Europe just "weeks" away from data sharing deal with FBI

News by Richard Thurston

Brussels insiders have confirmed that the European Commission is nearing the conclusion of talks with the Americans over the provision of citizens' personal information to the FBI for terrorism fighting purposes

The European Commission is just weeks away from agreeing a landmark deal to provide EU citizens' data to the FBI.

The EC is set to provide a range of information to the US security agency, including credit card histories, internet browsing habits and possibly much more.

The FBI wants the information to help it counter the threat of terrorism.

Sources at the European Commission today confirmed the timescale to SC Magazine, and also confirmed the secret nature of the discussions.

Asked when the deal would be completed, the source, who asked not to be named, replied: "We are talking weeks".

He said the talks had been deliberately secretive. "Discussions are being kept reserved because we don't want to compromise the results," he said.

The source declined to reveal what information would be exchanged, other than to say it could include: "all kinds of information that the Americans and law enforcement [agencies] in Europea need to reduce the risk of international terror and crime".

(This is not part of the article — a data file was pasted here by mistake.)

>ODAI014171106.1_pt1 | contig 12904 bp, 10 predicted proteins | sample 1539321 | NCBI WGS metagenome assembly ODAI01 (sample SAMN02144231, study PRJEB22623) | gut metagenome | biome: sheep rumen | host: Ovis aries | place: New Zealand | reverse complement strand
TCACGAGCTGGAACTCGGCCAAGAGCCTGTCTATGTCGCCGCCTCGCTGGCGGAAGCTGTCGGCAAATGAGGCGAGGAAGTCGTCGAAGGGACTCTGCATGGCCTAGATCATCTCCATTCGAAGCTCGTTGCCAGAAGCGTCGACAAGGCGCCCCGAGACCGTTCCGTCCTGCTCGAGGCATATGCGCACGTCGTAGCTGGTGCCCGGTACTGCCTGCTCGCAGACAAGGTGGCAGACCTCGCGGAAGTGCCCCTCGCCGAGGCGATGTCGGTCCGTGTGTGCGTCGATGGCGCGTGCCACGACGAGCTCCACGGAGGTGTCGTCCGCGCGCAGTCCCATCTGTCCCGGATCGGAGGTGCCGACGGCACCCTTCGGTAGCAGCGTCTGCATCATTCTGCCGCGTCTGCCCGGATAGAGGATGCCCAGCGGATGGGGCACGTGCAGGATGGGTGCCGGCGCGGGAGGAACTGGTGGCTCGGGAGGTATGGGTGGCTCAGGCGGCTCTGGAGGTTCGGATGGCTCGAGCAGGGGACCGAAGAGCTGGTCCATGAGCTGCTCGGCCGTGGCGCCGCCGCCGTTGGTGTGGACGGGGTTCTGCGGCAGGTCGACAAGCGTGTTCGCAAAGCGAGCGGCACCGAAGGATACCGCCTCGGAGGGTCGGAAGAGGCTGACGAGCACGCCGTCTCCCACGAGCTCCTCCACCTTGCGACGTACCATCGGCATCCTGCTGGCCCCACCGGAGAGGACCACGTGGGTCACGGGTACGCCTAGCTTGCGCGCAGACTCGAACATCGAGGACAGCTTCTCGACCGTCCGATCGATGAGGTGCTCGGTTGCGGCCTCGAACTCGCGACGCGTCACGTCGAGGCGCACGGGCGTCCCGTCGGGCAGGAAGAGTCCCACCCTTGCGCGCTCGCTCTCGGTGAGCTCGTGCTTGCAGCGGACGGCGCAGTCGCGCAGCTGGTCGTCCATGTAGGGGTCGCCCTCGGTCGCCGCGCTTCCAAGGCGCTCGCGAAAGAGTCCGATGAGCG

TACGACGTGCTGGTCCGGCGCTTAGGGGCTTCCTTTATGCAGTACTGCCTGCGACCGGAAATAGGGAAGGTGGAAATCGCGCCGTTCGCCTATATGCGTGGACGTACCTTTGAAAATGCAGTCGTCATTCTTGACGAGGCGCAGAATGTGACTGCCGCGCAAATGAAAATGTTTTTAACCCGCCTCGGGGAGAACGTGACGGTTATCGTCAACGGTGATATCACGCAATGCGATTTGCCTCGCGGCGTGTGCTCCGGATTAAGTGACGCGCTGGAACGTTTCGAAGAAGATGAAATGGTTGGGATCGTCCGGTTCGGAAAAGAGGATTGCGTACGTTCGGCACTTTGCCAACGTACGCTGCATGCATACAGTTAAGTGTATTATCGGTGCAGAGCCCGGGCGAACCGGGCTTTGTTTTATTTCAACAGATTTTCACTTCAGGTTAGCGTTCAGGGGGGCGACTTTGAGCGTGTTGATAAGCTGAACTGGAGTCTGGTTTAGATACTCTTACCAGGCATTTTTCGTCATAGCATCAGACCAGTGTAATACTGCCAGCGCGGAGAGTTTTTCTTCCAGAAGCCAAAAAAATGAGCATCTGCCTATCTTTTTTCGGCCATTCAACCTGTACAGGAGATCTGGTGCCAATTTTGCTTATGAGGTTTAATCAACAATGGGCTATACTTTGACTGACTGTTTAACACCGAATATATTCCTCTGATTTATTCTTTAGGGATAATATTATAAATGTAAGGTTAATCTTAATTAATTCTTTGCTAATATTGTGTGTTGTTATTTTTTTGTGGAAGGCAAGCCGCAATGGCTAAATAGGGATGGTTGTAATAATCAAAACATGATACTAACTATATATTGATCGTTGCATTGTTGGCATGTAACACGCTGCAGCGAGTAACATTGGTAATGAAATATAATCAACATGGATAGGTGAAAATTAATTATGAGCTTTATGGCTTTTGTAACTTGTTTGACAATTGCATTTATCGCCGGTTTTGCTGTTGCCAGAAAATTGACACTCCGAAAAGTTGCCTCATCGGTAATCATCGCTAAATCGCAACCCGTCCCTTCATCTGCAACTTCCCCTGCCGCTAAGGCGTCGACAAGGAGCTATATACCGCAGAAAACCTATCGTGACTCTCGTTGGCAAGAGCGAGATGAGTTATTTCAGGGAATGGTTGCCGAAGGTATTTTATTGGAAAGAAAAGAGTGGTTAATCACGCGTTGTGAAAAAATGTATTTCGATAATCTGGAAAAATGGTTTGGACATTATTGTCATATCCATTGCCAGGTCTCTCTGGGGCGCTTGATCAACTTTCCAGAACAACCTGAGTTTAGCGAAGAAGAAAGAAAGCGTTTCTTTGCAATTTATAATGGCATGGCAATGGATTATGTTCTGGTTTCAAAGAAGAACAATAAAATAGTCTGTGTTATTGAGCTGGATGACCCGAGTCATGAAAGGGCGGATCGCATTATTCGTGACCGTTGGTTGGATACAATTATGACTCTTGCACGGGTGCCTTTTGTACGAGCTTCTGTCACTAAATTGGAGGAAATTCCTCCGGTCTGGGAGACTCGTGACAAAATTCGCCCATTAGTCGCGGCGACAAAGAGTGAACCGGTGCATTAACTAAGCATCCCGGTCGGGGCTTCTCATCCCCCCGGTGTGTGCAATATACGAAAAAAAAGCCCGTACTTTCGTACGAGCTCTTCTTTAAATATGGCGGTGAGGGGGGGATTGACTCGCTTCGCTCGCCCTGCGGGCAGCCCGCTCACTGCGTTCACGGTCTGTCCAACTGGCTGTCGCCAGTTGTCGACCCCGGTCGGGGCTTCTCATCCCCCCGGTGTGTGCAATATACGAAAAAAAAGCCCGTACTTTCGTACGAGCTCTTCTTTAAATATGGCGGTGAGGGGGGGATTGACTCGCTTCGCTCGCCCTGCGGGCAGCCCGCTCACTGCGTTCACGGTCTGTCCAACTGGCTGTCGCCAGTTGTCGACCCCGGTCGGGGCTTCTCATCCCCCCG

The source sought to quell privacy concerns that citizens' data could be unnecessarily exposed. He said the Commission had a good track record of looking after individuals' data and that it considers data protection is a "fundamental right".

"We don't want our personal data given to anyone without our permissions," he said.

The source said he hoped the flow of information would not be uni-directional towards the US, and added: "I don't see why the Americans can't do the same thing with us."

"The talks are going well," he said.

Privacy campaigners have been less enthusiastic about the concept of data sharing. One organisation, Privacy International, said yesterday it may sue the Commission over its plans.

Simon Davies, director of Privacy International, said that citizens will have no knowledge of what happens to their data on US shores, and that it was "a bad deal" for Europeans.

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